Machine Gun Preacher is playing as part of the Twin Cities Film Festival, which runs from September 20-25, 2011.
Marc Forster’s film Machine Gun Preacher is based on the true story of a racist ex-con who finds Jesus and decides to open a church and dedicate his life to helping African children who are orphaned by the war. The preacher is named Sam Childers he is not only still alive, but based on real-life footage during the credits it appears that he was consulted for this film. Perhaps the desire to make this such a true life retelling of Childers’ bizarre approach to African aid is what resulted in a film that just lays out the facts and takes no time to investigate their cause.
Gerard Butler stars as Childers, a man torn between his new found life as a business owner and devoted family man and his new found passion for bringing justice to children in Sudan. Unlike the typical aid workers in movies, Childers is not afraid to take matters into his own hands, often confronting members of the Lord’s Resistance Army and mercilessly killing them before they can do harm to the children. This is a man with such power that he is able to un-brainwash children with a mere glance (“it’s the white preacher” the boys say while dropping their guns and instantly switching sides).
There is a lot going on in the movie, but not very much goes below the surface. It is hard to tell if the movie is about Childers’ overcoming his own prejudices, the effects of violence on him and his family, the power that faith has to redeem, or any of the other myriads of possibilities the movie presents. The script by Jason Keller seems to float around ambiguously presenting numerous themes without ever landing to drive home any of them.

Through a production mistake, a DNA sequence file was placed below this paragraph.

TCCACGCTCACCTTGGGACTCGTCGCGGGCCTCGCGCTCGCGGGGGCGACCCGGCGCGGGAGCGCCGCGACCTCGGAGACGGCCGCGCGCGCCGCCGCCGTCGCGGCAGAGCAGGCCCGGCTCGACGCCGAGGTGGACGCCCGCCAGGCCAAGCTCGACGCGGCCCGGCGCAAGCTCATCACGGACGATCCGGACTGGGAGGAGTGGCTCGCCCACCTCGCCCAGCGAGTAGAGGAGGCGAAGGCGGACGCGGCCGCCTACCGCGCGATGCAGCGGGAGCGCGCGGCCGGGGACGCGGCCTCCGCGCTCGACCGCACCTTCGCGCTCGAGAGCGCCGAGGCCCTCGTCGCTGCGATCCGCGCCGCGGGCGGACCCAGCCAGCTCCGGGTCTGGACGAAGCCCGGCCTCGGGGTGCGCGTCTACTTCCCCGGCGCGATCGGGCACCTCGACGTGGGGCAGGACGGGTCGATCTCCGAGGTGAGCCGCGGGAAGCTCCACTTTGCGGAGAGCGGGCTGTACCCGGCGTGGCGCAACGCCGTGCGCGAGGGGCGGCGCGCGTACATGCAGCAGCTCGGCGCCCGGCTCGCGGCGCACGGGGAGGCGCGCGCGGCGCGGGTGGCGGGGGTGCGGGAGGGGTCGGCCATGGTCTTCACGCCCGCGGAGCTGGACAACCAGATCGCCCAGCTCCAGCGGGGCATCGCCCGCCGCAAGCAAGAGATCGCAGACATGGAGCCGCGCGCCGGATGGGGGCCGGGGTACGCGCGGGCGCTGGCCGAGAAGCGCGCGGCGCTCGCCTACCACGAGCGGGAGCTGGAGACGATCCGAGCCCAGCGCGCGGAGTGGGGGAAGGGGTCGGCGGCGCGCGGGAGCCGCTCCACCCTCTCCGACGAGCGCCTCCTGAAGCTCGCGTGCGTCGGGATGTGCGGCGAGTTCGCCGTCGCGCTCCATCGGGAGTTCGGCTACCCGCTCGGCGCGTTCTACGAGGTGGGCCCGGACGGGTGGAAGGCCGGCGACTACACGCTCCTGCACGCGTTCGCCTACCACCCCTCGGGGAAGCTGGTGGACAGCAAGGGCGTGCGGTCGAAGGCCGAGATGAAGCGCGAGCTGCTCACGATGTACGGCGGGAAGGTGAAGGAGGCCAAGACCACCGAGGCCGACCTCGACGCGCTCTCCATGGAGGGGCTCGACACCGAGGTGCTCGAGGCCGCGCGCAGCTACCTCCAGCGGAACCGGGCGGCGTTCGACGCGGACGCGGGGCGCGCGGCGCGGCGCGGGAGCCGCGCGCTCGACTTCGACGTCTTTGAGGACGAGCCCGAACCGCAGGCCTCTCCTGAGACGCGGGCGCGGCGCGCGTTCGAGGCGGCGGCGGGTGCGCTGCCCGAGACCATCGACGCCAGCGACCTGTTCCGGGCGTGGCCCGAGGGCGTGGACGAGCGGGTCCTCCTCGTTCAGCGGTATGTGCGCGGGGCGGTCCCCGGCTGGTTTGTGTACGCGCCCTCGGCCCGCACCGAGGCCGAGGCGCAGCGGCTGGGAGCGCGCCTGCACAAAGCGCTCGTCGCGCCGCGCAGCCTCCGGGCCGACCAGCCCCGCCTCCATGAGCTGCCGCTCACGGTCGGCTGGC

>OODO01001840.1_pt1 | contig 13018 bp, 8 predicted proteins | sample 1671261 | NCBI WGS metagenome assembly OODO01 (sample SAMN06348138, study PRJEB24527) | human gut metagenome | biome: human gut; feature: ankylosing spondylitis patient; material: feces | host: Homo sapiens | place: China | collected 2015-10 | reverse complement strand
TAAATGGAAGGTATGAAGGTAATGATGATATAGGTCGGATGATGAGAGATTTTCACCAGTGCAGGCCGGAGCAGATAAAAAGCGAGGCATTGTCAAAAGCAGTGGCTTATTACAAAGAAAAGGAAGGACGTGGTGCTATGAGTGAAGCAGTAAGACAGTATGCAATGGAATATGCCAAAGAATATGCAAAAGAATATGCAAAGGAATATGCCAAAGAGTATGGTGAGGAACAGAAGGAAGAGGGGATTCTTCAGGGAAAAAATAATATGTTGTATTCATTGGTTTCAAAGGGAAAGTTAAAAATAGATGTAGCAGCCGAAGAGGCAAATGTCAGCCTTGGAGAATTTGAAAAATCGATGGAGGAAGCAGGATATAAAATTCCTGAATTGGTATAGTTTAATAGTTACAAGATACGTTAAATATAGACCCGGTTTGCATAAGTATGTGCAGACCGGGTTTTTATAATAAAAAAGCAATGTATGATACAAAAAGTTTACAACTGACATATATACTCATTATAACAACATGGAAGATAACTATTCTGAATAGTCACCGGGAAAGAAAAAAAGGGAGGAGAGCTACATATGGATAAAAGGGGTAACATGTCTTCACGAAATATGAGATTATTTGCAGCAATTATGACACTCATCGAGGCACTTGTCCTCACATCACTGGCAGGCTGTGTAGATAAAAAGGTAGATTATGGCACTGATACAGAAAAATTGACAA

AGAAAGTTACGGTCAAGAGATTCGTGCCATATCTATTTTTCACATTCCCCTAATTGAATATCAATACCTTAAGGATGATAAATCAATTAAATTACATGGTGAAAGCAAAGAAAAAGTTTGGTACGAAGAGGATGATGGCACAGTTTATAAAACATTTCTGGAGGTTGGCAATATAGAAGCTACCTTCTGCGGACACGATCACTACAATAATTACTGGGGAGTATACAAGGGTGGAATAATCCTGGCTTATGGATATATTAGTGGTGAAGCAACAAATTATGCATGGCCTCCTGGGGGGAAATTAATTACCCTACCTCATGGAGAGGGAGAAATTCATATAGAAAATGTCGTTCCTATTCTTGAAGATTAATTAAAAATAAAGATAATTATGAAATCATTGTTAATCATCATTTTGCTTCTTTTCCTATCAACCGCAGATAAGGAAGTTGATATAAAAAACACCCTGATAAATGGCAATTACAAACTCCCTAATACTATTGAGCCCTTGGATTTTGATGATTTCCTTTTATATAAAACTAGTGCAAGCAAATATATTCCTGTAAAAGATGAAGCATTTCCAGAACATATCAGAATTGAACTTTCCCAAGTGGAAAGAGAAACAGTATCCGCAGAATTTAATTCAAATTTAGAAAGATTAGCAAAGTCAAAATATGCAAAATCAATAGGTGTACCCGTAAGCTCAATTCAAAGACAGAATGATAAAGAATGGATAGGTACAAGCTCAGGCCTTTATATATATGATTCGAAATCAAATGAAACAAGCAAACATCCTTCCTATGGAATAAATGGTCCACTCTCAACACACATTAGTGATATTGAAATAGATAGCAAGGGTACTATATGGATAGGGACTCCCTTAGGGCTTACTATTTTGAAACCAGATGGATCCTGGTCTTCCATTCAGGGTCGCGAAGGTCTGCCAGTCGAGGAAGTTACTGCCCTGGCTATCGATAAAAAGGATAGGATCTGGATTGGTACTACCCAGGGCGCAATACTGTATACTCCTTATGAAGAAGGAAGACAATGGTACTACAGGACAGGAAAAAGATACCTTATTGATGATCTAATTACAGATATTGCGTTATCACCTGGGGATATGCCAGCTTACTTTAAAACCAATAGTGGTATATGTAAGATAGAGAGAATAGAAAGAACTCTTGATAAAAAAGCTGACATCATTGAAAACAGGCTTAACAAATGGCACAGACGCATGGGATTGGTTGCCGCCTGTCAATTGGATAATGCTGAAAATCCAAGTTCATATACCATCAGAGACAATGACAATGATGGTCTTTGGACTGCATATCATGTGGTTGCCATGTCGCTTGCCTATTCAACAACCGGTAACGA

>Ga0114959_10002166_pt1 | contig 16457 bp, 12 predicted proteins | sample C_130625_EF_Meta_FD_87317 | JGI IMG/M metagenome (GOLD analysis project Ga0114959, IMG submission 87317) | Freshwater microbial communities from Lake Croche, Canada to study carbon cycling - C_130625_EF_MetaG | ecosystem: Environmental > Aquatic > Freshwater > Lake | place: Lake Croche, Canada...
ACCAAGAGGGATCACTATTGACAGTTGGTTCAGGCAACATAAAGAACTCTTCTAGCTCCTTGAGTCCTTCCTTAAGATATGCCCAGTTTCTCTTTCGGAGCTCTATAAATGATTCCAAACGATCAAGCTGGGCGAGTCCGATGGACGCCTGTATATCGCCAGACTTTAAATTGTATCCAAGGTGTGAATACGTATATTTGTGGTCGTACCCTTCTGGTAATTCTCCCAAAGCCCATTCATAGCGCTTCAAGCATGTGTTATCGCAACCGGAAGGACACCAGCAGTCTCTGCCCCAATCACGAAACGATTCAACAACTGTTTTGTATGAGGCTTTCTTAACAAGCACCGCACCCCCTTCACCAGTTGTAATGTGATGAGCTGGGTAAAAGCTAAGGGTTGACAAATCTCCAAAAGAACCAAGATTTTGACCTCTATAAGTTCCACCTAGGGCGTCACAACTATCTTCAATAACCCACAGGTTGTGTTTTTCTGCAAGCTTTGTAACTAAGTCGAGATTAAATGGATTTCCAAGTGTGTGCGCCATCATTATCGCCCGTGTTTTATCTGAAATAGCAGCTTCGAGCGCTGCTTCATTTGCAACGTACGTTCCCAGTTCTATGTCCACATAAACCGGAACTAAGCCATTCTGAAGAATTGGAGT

Personally I would have liked to see more thought put into the effects that choosing violence has on Childers and the people he is trying to save. Part of the reason this goes nowhere is because Gerard Butler exhibits the emotional range that is about equivalent to his King Leonidas in 300 with feelings that range from grumpy to fuming. He is outmatched in every scene by co-stars Michelle Monaghan, Michael Shannon, and even 15-year old Madeline Carrol.
Bottom Line: Machine Gun Preacher is an unfocused retelling of a potentially interesting true story.
Machine Gun Preacher opened in New York and L.A. on Friday and will be expanding to additional cities on September 30.
Tucker & Dale vs. Evil is playing as part of the Twin Cities Film Festival, which runs from September 20-25, 2011.
Director Eli Craig turns the horror genre on its head with his newest film Tucker & Dale vs. Evil. Well meaning Appalachian hillbillies Tucker (Alan Tudyk) and Dale (Tyler Labine) run into a group of paranoid college students while on a road trip to their run-down vacation home. A series of misinterpreted gestures leads the college students, who are lead by the particularly sadistic Chad (Jesse Moss), to believe that Tucker and Dale are murderous hillbillies. They launch an attack mission on the vacation home, which they think is to save their friend Allison (Katrina Bowden), but they end up accidentally killing themselves in the process, causing confusion and hilarity.
There are some pacing issues at the beginning and ending of the film, but in the middle it moves along brusquely provides some of the best laughs of the film. Most of the impending doom that the characters suffer is predictable, but hilarious nonetheless because of the complete absurdity. When Tucker & Dale vs. Evil fully embraces its horror-parody concept, it is very funny, and when it abandons that concept to tell its own story, it is slightly less effective. The third act was far too straight forward and lacks the same shocking silliness that is so well done by filmmakers like Edgar Wright.
Bottom Line: An excellent late-night option, Tucker & Dale vs. Evil has enough laughs to remain entertaining, but it lacks the boldness of an Edgar Wright film.
Tucker & Dale vs. Evil will be in theatres in the U.S. on September 30, 2011.